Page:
The increased connectivity in brain regions among naturally creative people leads to higher creative potential in the real world.
Scientists studying brain scans of people who were asked to come up with inventive uses for everyday objects found a specific pattern of connectivity that correlated with the most creative responses. Researchers were then able to use that pattern to predict how creative other people’s responses would be based on their connections in this network. The study is described in a January 15 paper published in the Proceedings of the National Academy of Sciences.
“What this shows is that the creative brain is wired differently,” said Roger Beaty, a Post-Doctoral Fellow in Psychology and the first author of the study. “People who are more creative can simultaneously engage brain networks that don’t typically work together. We also used predictive modeling to show we could predict, with some degree of accuracy, how creative people’s ideas were (based on brain scans) that had already been published.” Beaty and colleagues reanalyzed brain data from previous studies and found that, by simply measuring the strength of connections in these peoples’ brain networks, they could estimate how original their ideas would be.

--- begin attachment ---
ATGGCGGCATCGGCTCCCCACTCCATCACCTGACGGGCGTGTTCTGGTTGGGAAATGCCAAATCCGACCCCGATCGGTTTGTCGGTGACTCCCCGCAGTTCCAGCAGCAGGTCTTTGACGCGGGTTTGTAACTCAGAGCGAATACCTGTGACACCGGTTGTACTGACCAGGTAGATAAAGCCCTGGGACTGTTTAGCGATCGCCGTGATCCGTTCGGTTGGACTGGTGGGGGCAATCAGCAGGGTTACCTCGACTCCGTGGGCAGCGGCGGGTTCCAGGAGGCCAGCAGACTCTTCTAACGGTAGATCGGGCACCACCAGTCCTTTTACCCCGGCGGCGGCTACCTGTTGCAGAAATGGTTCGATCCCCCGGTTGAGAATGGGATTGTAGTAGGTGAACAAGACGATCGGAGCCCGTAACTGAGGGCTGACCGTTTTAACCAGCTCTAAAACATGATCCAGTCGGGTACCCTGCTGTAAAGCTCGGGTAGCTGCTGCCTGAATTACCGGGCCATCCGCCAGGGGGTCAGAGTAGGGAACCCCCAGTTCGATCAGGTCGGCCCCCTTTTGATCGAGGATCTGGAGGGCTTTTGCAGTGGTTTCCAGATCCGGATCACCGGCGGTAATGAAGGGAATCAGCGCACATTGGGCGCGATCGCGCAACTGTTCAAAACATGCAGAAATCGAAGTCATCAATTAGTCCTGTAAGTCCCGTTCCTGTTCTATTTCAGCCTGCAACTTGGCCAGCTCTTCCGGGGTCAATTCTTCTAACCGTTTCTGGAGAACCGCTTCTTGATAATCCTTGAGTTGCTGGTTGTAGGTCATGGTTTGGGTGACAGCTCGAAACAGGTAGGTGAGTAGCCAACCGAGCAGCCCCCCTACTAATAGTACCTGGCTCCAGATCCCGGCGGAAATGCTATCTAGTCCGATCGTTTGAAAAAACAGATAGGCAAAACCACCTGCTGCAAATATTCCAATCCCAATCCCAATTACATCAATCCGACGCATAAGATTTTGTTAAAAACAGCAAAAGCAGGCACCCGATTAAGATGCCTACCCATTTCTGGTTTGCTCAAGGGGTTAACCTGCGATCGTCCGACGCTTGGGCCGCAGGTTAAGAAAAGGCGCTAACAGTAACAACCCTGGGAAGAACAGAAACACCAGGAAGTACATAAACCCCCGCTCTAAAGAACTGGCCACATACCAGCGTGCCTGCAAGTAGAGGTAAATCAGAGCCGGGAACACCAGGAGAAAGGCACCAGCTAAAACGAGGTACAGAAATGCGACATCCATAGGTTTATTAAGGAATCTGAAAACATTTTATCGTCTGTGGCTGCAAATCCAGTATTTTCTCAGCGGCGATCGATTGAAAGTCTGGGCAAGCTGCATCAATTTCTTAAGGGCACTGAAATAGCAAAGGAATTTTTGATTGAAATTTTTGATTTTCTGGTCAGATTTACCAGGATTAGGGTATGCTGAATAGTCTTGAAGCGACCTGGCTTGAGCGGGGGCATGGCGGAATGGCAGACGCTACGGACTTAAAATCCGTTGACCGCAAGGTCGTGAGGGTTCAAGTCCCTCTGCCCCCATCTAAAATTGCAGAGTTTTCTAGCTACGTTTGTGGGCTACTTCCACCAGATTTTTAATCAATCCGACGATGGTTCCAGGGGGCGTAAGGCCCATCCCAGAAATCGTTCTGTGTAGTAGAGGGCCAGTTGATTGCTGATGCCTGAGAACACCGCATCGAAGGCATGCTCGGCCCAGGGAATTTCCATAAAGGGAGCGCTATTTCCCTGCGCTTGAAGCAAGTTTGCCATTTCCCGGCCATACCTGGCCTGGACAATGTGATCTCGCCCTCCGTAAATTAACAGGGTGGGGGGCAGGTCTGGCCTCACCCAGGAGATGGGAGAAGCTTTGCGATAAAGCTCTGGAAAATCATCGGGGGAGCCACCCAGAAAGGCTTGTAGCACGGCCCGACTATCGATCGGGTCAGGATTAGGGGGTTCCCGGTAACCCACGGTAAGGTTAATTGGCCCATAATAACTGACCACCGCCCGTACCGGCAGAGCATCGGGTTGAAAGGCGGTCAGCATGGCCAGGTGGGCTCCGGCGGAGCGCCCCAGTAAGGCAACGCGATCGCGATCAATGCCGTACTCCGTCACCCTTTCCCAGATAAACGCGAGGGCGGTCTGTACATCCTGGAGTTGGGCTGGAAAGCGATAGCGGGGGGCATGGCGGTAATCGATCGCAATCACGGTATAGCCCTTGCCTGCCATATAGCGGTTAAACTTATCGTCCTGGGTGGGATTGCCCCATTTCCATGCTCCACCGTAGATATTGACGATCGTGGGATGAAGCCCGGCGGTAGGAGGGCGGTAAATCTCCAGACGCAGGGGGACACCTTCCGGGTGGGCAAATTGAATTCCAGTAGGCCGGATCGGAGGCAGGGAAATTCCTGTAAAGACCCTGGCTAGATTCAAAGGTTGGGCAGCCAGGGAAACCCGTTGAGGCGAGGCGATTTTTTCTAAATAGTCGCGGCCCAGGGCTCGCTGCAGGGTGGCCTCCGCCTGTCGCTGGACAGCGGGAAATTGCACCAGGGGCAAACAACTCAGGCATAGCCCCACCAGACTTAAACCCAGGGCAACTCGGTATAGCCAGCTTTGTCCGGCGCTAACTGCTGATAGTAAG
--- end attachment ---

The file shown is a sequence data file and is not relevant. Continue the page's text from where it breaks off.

While the data showed that regions across the brain were involved in creative thought, Beaty said the evidence pointed to three subnetworks — the default mode network, the salience network and the executive control network — that appear to play key roles in creative thought.
The default mode network, he said, is involved in memory and mental simulation, so the theory is that it plays an important role in processes like mind-wandering, imagination, and spontaneous thinking.
Ultimately, Beaty said he hopes the study dispels some myths about creativity and where it comes from.
“One thing I hope this study does is dispel the myth of left versus right brain in creative thinking,” he said. “This is a whole-brain endeavor.”
It’s also not clear that this can’t be modified with some kind of training. “It’s not something where you have it or you don’t,” he added. “Creativity is complex, and we’re only scratching the surface here, so there’s much more work that’s needed.”